Get Hoppin’!: Exploring the Legend of the Tennessee Jackalope

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Think you know all about tall tales? Think again. Tennessee harbors a legend wilder than a catfish riding a riverboat: the mysterious, antlered jackrabbit known as the jackalope. Whether it’s genuine frontier folklore or a cleverly crafted hoax that got out of hand, the jackalope has hopped its way into the quirky heart of Tennessee and beyond.

The jackalope story, as the tale goes, originates way back in the days of the Wild West. Bored cowboys or perhaps trappers with a little too much time and moonshine on their hands spun a yarn about jackrabbits sporting antlers. Was it a bit of surreal desert fever? An exaggerated prank? Whatever sparked the legend, it stuck like a burr in a saddle blanket.

Part of the jackalope’s appeal is the elaborate mythology that’s sprung up around it. Some claim they are only visible during thunderstorms. Others say jackalopes possess a talent for mimicking the human voice, luring unsuspecting wanderers astray. There’s even the whisper of a fearsome sub-species – the warrior jackalope, armed with razor-sharp antlers.

Like any good piece of folklore, the jackalope refuses to stay confined by its origins. You’ll find postcards boasting vintage “photos” of the elusive critter at Tennessee truck stops. Taxidermists have jokingly (or perhaps not so jokingly) produced “genuine” jackalope mounts – an impressive mix of rabbit parts, antlers, and a healthy dose of creative license. Jackalopes even pop up in video games and animated films as quirky, fantastical creatures.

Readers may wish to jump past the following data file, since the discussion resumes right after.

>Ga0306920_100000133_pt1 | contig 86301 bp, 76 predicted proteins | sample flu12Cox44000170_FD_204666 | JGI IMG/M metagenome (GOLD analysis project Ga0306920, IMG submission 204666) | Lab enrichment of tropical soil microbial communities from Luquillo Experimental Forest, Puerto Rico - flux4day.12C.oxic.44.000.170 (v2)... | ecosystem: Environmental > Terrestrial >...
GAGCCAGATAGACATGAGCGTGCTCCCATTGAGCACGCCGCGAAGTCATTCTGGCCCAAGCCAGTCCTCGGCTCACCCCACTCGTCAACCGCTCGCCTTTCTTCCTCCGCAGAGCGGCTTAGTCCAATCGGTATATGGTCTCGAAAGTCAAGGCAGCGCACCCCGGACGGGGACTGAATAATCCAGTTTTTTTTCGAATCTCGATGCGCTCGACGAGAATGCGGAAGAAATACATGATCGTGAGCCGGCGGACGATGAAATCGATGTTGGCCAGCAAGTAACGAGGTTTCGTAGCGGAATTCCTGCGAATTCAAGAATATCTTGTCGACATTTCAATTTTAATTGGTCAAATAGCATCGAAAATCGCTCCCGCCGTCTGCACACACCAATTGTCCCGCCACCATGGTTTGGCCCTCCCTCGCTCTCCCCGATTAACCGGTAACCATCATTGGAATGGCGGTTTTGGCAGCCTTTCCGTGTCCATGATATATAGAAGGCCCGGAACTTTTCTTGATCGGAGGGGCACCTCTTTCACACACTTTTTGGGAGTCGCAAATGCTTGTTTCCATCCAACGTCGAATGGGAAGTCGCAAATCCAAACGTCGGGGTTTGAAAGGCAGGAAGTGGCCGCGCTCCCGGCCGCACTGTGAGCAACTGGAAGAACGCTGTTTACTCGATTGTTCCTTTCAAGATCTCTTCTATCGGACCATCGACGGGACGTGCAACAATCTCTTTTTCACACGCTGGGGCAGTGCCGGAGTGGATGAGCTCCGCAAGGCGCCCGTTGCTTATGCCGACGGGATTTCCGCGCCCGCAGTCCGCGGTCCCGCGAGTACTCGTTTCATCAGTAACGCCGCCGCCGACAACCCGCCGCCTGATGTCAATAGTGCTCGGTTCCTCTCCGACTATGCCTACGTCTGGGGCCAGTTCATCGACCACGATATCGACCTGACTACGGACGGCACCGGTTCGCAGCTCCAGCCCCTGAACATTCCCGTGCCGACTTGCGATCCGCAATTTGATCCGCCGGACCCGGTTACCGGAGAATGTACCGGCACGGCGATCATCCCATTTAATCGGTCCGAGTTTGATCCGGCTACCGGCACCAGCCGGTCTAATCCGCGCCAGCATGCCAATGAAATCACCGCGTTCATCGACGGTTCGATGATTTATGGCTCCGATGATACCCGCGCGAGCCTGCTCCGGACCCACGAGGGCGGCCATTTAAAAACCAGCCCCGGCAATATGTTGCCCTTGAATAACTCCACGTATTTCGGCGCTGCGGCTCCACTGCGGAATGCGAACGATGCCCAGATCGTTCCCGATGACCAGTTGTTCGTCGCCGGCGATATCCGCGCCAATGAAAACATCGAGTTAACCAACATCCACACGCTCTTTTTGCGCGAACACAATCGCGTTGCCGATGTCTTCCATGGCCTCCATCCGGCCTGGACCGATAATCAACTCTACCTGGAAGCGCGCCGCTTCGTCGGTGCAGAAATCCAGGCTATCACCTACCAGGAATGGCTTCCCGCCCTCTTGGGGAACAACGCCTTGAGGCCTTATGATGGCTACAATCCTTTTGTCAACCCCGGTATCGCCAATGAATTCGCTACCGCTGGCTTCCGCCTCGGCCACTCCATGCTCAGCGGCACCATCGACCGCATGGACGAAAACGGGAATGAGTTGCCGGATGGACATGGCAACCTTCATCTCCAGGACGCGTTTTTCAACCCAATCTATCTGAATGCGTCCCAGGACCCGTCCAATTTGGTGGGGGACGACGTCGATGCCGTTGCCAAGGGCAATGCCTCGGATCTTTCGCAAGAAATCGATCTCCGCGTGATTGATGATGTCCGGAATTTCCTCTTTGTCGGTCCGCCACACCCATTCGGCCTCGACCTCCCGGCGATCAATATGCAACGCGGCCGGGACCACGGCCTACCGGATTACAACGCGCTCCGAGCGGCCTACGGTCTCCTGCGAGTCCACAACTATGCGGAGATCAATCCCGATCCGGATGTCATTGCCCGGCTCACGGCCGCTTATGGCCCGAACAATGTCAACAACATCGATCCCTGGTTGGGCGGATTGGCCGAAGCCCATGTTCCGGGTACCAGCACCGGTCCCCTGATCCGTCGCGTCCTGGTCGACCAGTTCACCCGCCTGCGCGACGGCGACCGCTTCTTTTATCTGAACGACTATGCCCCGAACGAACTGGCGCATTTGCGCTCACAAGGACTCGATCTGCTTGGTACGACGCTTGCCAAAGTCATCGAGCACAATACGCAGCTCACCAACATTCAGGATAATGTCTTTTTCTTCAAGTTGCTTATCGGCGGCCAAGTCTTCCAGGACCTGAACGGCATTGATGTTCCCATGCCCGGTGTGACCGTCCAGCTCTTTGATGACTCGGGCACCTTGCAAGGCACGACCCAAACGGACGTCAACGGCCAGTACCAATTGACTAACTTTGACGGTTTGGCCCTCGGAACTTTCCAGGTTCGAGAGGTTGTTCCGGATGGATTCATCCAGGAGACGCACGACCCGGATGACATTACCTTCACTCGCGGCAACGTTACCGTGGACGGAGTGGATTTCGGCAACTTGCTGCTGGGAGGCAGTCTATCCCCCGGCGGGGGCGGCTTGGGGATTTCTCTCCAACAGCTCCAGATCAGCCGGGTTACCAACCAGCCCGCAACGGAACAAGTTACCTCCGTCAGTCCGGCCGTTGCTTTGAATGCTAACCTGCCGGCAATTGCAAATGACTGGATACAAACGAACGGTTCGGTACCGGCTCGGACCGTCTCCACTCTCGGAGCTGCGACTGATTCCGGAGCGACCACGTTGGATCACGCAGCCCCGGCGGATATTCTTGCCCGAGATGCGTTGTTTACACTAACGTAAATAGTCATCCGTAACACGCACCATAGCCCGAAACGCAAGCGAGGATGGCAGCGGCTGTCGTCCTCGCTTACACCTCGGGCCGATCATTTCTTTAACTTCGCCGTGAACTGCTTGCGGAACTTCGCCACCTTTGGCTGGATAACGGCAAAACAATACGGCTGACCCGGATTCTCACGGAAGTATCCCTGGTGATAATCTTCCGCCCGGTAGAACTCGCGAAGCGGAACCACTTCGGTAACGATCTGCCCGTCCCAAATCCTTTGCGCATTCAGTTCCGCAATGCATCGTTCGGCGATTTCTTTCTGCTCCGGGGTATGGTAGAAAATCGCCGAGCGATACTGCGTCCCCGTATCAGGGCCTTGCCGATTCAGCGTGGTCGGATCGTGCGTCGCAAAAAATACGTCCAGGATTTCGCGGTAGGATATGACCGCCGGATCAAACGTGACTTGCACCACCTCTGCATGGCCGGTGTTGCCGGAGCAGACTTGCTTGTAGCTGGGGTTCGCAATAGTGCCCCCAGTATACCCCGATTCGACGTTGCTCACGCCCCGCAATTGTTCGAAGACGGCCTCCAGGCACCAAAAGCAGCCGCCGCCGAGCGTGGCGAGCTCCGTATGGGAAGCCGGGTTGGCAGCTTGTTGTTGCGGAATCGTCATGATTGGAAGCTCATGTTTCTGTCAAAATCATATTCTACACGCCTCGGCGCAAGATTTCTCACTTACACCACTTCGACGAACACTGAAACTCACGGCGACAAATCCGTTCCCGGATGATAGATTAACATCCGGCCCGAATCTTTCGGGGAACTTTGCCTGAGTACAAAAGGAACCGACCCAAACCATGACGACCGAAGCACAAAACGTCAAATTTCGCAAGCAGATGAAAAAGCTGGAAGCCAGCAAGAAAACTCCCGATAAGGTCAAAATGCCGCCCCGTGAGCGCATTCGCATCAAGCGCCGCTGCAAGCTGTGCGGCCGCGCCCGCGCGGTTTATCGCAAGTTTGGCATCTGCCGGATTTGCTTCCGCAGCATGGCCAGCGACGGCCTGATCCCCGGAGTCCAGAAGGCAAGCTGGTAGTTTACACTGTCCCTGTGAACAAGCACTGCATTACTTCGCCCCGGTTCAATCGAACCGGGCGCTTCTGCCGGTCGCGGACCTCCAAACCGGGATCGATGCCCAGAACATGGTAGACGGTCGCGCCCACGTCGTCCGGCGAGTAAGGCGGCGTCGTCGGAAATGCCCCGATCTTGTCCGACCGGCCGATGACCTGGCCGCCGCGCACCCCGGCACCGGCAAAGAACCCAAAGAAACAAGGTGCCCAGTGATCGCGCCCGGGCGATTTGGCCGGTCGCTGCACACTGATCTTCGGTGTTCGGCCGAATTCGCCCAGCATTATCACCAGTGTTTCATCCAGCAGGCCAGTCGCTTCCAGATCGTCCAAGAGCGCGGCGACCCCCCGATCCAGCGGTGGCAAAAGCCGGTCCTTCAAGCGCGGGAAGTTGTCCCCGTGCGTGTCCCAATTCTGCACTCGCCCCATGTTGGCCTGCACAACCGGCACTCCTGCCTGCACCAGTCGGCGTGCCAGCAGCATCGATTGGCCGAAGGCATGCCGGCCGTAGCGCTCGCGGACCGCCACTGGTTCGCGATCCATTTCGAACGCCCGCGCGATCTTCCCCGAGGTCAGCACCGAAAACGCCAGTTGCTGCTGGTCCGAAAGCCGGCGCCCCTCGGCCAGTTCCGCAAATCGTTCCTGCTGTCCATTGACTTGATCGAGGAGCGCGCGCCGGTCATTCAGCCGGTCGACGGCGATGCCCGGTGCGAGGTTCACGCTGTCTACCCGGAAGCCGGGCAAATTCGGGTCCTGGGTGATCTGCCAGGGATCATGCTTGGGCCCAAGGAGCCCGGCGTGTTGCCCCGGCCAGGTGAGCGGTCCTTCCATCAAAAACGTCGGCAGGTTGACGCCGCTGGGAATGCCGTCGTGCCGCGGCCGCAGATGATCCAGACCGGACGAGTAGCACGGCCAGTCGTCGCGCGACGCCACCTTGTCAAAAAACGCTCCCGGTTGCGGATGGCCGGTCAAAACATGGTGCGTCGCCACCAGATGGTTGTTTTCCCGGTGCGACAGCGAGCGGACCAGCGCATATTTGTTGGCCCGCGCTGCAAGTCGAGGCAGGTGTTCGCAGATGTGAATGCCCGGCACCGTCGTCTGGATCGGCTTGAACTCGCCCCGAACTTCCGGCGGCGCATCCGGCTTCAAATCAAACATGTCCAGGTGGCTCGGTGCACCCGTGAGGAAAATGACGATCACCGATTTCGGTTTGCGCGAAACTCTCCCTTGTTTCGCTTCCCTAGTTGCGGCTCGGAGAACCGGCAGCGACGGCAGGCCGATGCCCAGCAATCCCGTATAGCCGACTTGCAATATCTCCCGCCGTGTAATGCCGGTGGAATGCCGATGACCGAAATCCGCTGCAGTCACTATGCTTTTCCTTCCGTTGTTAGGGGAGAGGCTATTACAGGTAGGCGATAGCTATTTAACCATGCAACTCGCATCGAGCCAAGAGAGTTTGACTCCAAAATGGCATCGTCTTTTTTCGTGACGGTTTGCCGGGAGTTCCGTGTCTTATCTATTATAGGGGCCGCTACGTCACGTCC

Douglas, Wyoming, has proudly claimed the title of “Jackalope Capital of the World,” but Tennessee towns can occasionally be spotted winking at their western counterparts. Festivals celebrating the jackalope and sightings in the remote corners of the state pop up from time to time, keeping the legend alive and well.

But Are They Real?

The short answer is no. Scientists assure us that antlered bunnies are not roaming the Tennessee wilds. However, there is a real-world condition that might have fueled the legend. Rabbits infected with the Shope papillomavirus can develop horn-like growths on their heads, leading gullible or imaginative observers to believe they’d stumbled upon a genuine jackalope.

“Whether jackalopes are real or not is almost beside the point,” says a local folklorist. “They embody the tall tale spirit of the American West, with a Tennessee twist. It’s more about having fun with the idea than proving or disproving it.”

Part of the jackalope’s enduring charm is the knowing wink it inspires. Most people who perpetuate the myth do so with a good-natured appreciation for the absurd. It’s about keeping a bit of whimsical mystery alive, leaning into the human love for the slightly strange. Initiating a gullible newcomer into the secret with a tall tale about a jackalope sighting is a time-honored tradition in some parts of Tennessee.

Finding the Jackalope Spirit

You don’t have to trek into the Tennessee mountains to experience the joy of the jackalope. Keep your eyes peeled in antique shops, where postcards depicting the creature often hide amongst dusty treasures. Hit up a quirky roadside diner and scan the walls for a humorous jackalope painting. Sometimes, the most rewarding hunts aren’t for the creature itself, but the unexpected places its spirit pops up.

“The jackalope is a reminder not to take life too seriously,” says a local artist with a fondness for crafting whimsical jackalope sculptures. “It’s about embracing the ‘what if?’ and letting a little of that Wild West absurdity into your day.”

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